Several civilians and Peshmerga killed by ISIL in Iraq’s Makhmour
At least 10 people, including three civilians, killed in latest attack on a village in Iraq’s semi-autonomous Kurdistan region.
Baghdad, Iraq – An attack by ISIL (ISIS) fighters on a village in northern Iraq has caused several fatalities, including of three civilians, according to officials.
In a statement late on Thursday, the security forces of Iraq’s Kurdistan Regional Government (KRG) said ISIL had attacked “several houses in the village of Khidir Jija in Mount Qarachogh”, in Iraq’s Makhmour region.
“Unfortunately, there are martyrs and wounded among civilians,” it added.
Local news outlet Rudaw reported the death toll stood at 10, including seven members of the Kurdish security forces known as the Peshmerga.
In a statement on Friday, KRG President Nechirvan Barzani condemned the “brutal attack”, which killed “three brothers from one family” and wounded “several other civilians”. He also said “a number” of Peshmerga had been killed, while others were wounded “during the operation to hunt terrorists”.
“The attacks by ISIL terrorists require strong reactions and strong military and defence measures in Iraq and the Kurdistan Region to set a permanent limit on their crimes and terrorist acts,” Barzani added, calling for “more efficient cooperation” between the Iraqi army and the Peshmerga, as well as increased support by the international coalition “to fill the security and military gap, particularly in areas between Peshmerga and Iraqi forces”.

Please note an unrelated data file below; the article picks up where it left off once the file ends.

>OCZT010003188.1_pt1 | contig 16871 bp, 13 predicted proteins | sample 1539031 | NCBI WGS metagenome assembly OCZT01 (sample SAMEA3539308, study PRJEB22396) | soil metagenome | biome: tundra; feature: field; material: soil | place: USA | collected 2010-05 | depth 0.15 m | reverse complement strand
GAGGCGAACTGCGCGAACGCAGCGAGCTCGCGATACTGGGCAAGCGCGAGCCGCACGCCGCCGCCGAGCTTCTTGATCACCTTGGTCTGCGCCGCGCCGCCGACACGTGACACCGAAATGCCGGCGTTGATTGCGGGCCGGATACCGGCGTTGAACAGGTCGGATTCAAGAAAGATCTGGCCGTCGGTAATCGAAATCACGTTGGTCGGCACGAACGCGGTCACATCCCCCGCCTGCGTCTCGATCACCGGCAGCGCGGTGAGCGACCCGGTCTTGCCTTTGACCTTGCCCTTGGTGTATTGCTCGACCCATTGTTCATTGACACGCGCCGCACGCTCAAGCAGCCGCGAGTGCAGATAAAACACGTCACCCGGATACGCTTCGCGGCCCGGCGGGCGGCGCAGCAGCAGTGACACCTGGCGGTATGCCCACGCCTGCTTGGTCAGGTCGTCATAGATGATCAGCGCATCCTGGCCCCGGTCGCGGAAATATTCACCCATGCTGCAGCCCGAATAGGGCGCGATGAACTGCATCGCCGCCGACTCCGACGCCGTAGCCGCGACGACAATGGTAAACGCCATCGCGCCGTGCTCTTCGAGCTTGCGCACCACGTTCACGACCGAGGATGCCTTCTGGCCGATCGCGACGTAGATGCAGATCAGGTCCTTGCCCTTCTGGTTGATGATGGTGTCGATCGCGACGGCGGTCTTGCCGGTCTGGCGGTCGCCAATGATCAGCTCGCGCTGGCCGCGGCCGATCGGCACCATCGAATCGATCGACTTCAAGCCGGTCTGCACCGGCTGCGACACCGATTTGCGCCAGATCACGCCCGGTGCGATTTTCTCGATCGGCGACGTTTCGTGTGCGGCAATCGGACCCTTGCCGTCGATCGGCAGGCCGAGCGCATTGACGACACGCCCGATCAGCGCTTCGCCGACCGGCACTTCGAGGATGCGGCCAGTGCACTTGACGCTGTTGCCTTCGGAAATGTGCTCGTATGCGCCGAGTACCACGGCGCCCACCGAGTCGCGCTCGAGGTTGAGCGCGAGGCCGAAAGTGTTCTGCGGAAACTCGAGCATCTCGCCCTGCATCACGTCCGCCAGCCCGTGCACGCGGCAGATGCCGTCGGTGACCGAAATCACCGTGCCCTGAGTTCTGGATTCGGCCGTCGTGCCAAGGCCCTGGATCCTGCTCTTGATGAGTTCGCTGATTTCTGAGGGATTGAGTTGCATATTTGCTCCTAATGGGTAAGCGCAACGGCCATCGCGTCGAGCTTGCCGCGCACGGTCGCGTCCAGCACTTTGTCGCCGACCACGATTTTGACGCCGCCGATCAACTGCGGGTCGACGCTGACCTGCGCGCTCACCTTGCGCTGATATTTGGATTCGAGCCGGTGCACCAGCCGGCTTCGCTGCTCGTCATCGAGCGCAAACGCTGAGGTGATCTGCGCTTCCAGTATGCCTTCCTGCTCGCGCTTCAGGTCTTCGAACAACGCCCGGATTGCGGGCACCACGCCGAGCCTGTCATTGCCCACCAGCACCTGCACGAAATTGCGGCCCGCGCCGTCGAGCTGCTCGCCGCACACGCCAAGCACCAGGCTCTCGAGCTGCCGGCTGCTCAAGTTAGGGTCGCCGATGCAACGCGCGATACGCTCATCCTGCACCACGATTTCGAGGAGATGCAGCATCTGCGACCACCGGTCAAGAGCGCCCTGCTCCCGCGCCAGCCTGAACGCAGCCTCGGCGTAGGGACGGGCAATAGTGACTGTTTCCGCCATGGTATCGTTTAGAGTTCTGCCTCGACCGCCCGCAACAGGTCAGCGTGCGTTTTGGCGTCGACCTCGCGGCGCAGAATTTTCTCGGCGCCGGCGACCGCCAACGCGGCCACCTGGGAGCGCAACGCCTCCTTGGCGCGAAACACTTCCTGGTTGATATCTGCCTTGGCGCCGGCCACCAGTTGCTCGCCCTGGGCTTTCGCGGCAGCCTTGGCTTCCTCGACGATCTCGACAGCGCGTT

ISIL has staged a series of attacks in recent weeks targeting civilians and security forces. Last week, the armed group killed five Peshmerga fighters in Diyala, in an attack that utilised the same tactic of ambushing those who rush to the scene to help wounded fighters.
ISIL took a swath of land in Iraq and Syria in 2014. Following a series of bloody offensives against it, the armed group lost its territorial control and was effectively defeated in 2017.
However, having changed its strategies, ISIL still poses a threat in several provinces in Iraq with hit-and-run attacks, kidnappings and roadside bombs.
Meanwhile, territorial disputes in Diyala province between the semi-autonomous Kurdistan region and Iraq’s federal government, coupled with a lack of coordination between Kurdish forces and their counterparts in Baghdad, have contributed to a security vacuum that has been increasingly exploited by ISIL.
The intensified attacks come at a time when the United States is poised to withdraw all of its combat forces from Iraq by the end of the year, switching all the remaining military personnel to auxiliary positions where they could train and provide intelligence to the Iraqi army.